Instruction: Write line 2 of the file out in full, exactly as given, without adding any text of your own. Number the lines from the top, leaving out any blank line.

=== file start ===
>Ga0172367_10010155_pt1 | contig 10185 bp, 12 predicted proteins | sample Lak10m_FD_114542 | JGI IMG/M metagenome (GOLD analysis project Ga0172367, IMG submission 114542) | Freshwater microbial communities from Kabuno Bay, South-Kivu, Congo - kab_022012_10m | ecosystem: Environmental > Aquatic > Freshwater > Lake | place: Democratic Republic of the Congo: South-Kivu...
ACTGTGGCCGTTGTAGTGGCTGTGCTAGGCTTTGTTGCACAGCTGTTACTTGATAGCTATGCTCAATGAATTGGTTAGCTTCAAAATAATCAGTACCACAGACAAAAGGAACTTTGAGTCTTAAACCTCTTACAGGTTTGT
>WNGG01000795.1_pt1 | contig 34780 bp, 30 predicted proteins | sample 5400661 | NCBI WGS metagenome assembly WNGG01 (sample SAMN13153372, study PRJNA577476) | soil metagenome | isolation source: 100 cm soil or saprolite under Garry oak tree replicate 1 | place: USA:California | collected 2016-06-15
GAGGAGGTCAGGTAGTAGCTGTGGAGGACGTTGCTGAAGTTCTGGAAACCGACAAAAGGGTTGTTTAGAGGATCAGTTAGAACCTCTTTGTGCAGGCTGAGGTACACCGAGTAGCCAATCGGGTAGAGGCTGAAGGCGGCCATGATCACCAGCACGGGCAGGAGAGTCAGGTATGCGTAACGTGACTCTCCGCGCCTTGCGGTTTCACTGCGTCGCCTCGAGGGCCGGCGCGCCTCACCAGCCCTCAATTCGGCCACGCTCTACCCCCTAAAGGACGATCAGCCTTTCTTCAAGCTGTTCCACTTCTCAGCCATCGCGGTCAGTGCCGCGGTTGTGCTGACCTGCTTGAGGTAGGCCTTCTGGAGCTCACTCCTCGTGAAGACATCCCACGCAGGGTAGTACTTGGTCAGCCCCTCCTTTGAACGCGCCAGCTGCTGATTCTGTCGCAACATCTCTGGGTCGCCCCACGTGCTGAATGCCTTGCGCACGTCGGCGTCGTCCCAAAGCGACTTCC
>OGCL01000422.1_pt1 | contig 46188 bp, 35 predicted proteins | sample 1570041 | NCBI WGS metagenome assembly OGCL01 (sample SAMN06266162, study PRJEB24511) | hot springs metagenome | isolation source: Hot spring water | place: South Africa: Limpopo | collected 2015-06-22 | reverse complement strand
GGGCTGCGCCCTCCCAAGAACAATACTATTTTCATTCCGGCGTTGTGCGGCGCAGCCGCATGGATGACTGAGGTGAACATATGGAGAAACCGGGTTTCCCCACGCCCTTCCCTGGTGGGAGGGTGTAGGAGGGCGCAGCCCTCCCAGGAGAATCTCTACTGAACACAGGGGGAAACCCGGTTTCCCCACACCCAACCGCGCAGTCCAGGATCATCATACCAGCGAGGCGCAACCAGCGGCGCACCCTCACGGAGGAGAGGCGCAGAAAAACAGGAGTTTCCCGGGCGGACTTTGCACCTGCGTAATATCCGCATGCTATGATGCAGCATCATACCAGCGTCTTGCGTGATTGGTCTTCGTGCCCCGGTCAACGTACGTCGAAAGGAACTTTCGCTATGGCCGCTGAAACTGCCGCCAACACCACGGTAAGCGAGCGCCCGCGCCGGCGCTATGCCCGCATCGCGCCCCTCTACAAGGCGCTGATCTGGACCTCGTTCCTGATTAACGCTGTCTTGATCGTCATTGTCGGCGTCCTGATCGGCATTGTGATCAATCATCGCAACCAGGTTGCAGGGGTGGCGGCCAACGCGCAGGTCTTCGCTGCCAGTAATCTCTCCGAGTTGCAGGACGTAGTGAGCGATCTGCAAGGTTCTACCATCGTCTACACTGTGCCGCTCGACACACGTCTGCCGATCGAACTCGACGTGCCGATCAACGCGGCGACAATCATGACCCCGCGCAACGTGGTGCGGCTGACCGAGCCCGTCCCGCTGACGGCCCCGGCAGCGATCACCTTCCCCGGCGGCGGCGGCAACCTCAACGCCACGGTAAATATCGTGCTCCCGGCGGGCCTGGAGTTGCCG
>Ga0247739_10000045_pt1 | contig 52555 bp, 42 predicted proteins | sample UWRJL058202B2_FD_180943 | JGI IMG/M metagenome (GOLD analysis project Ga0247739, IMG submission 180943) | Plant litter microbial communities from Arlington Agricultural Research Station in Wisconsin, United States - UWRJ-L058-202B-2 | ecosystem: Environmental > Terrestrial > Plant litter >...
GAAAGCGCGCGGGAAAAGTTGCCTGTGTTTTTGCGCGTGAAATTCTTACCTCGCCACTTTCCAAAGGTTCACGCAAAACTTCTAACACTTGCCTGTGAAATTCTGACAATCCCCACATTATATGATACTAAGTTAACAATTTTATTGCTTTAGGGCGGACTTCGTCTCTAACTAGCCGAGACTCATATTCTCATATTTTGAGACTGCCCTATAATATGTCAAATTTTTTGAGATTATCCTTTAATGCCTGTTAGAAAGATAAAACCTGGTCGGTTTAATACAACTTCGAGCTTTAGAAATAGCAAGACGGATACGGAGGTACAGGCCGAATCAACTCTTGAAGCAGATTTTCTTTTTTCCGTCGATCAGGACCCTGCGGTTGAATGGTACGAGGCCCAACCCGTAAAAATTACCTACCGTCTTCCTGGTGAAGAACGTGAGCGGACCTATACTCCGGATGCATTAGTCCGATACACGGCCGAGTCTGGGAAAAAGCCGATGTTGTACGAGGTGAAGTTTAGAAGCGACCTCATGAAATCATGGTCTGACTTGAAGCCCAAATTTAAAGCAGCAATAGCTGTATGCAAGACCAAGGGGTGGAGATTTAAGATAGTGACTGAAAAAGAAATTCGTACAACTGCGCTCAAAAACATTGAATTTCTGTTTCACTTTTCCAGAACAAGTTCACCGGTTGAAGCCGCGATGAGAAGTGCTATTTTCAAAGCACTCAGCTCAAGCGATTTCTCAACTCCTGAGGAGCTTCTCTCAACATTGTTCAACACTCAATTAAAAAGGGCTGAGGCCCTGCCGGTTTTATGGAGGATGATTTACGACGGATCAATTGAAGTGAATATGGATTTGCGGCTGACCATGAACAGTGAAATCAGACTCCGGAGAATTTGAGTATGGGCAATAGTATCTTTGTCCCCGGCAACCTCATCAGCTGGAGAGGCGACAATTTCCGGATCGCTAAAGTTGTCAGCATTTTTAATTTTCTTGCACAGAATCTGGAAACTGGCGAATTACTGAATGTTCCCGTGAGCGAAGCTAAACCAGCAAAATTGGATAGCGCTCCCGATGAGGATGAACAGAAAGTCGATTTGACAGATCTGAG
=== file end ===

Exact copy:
ACTGTGGCCGTTGTAGTGGCTGTGCTAGGCTTTGTTGCACAGCTGTTACTTGATAGCTATGCTCAATGAATTGGTTAGCTTCAAAATAATCAGTACCACAGACAAAAGGAACTTTGAGTCTTAAACCTCTTACAGGTTTGT